Response: I hesitate to include this objection but it is something that Joanna Bryson – one of the main critics of AI moral status –made much of in her earlier work (she may have distanced herself from it since). My response is simple: the direction of moral justification is all wrong here. The mere fact that we might own and control robots/AI does not mean we should deny them moral status. We used to allow humans to own and control other humans. That doesn’t mean it was the right thing to do. Ownership and control are social facts that should be grounded in sound moral judgments, not the other way around.

Objection 4: If performative equivalency is the standard of moral status, then manufacturers of robots/AI are going to engage in various forms of deception or manipulation to get us to think they deserve moral status when they really don’t.

Response: I’m not convinced that the commercial motivations for doing this are that strong, but set that to the side. This is, probably, the main concern that people have about my view. I have three responses to it: (i) I don’t think people really know what they mean by ‘deception/manipulation’ in this context – if a robot consistently (and the emphasis is on consistently) behaves in a way that is equivalent to other entities to whom we afford moral status then there is no deception/manipulation (those concepts have no moral purchase unless cashed out in terms of behavioural inconsistencies); (ii) if you are worried about this, then a lot of the worry can be avoided by setting the ‘performative equivalency’ standard relatively high, (i.e. err on the side of false negatives rather than false positives when it comes to expanding the moral circle though this strategies does have its own risks) and (iii) deception and manipulation are rampant in human-to-human relationships but this doesn’t mean that we deny humans moral status – why should we take a different approach with robots?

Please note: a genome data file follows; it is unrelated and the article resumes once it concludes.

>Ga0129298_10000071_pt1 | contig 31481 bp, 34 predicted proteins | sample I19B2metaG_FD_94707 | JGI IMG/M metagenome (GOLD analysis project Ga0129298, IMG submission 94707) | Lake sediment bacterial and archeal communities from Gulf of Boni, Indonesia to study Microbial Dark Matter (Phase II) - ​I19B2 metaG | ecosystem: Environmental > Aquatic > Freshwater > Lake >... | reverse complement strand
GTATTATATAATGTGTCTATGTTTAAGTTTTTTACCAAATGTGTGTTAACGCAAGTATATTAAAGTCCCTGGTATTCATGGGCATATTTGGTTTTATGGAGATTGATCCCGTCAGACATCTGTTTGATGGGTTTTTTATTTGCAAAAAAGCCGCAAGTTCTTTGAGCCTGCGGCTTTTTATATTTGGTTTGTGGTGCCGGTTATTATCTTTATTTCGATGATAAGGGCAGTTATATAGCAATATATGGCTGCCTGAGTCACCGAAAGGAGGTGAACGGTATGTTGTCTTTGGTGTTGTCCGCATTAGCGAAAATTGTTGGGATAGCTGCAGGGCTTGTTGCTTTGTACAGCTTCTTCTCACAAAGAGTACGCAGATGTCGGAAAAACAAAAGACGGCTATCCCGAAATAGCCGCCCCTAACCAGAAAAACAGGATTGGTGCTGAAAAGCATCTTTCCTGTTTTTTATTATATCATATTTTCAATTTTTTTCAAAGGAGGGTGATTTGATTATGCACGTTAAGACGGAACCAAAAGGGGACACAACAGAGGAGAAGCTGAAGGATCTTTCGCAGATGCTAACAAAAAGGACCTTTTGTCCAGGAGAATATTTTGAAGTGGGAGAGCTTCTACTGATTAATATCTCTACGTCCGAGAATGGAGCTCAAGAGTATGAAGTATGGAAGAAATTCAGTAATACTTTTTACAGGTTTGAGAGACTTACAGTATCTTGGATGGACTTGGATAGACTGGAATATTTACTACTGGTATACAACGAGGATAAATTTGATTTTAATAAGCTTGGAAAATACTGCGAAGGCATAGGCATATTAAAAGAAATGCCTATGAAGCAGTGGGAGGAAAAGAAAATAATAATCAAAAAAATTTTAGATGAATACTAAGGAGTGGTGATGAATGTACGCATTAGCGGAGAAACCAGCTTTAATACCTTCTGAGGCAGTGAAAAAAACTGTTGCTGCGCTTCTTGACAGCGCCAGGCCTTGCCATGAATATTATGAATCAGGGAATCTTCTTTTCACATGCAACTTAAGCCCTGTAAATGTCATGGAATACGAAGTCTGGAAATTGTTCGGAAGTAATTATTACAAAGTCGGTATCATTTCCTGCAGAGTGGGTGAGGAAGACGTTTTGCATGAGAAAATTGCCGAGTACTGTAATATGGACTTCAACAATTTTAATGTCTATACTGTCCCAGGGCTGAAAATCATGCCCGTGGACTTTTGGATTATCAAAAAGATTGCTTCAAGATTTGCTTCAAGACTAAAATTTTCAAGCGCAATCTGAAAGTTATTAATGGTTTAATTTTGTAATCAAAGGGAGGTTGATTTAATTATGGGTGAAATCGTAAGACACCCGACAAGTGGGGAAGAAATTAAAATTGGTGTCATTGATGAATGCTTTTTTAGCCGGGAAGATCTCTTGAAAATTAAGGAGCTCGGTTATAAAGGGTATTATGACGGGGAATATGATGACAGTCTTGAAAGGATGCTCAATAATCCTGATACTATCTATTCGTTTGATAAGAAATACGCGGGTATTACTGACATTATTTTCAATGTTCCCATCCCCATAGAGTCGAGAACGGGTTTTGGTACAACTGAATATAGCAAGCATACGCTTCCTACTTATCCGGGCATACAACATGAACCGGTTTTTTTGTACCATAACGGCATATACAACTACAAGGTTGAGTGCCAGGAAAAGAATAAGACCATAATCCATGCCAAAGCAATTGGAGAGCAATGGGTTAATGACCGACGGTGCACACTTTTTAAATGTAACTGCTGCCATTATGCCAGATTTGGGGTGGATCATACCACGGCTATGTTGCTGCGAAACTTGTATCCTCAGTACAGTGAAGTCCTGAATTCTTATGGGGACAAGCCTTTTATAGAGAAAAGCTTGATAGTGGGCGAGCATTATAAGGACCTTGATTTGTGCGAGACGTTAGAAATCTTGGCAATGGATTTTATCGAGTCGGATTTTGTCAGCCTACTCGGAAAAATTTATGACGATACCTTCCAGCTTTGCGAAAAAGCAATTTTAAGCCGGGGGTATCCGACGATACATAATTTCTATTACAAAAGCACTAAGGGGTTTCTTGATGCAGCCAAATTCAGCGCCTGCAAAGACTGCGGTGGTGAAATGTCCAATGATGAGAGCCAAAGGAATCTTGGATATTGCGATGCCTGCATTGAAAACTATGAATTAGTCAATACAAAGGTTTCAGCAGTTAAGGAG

(5) Conclusion
Let me wrap up by making two final points. First, I want to emphasise that I am not making any claims about what the specific performative equivalency test for robots/AI should be – that’s something that needs to be determined. All I am saying is that if there is performative equivalency, then there should be a recognition of moral status. Second, my position does have serious implications for the designers of robots/AI. It means that their decisions to create such entities has a moral dimension that they may not fully appreciate and may like to disown. This might be one reason why there is such resistance to the idea. But we shouldn’t allow them to shirk responsibility if, as I believe, performative equivalency is the correct moral standard to apply in these cases. Okay, that’s it from me. Thank you for your attention.








Friday, October 12, 2018

The Automation of Policing: Challenges and Opportunities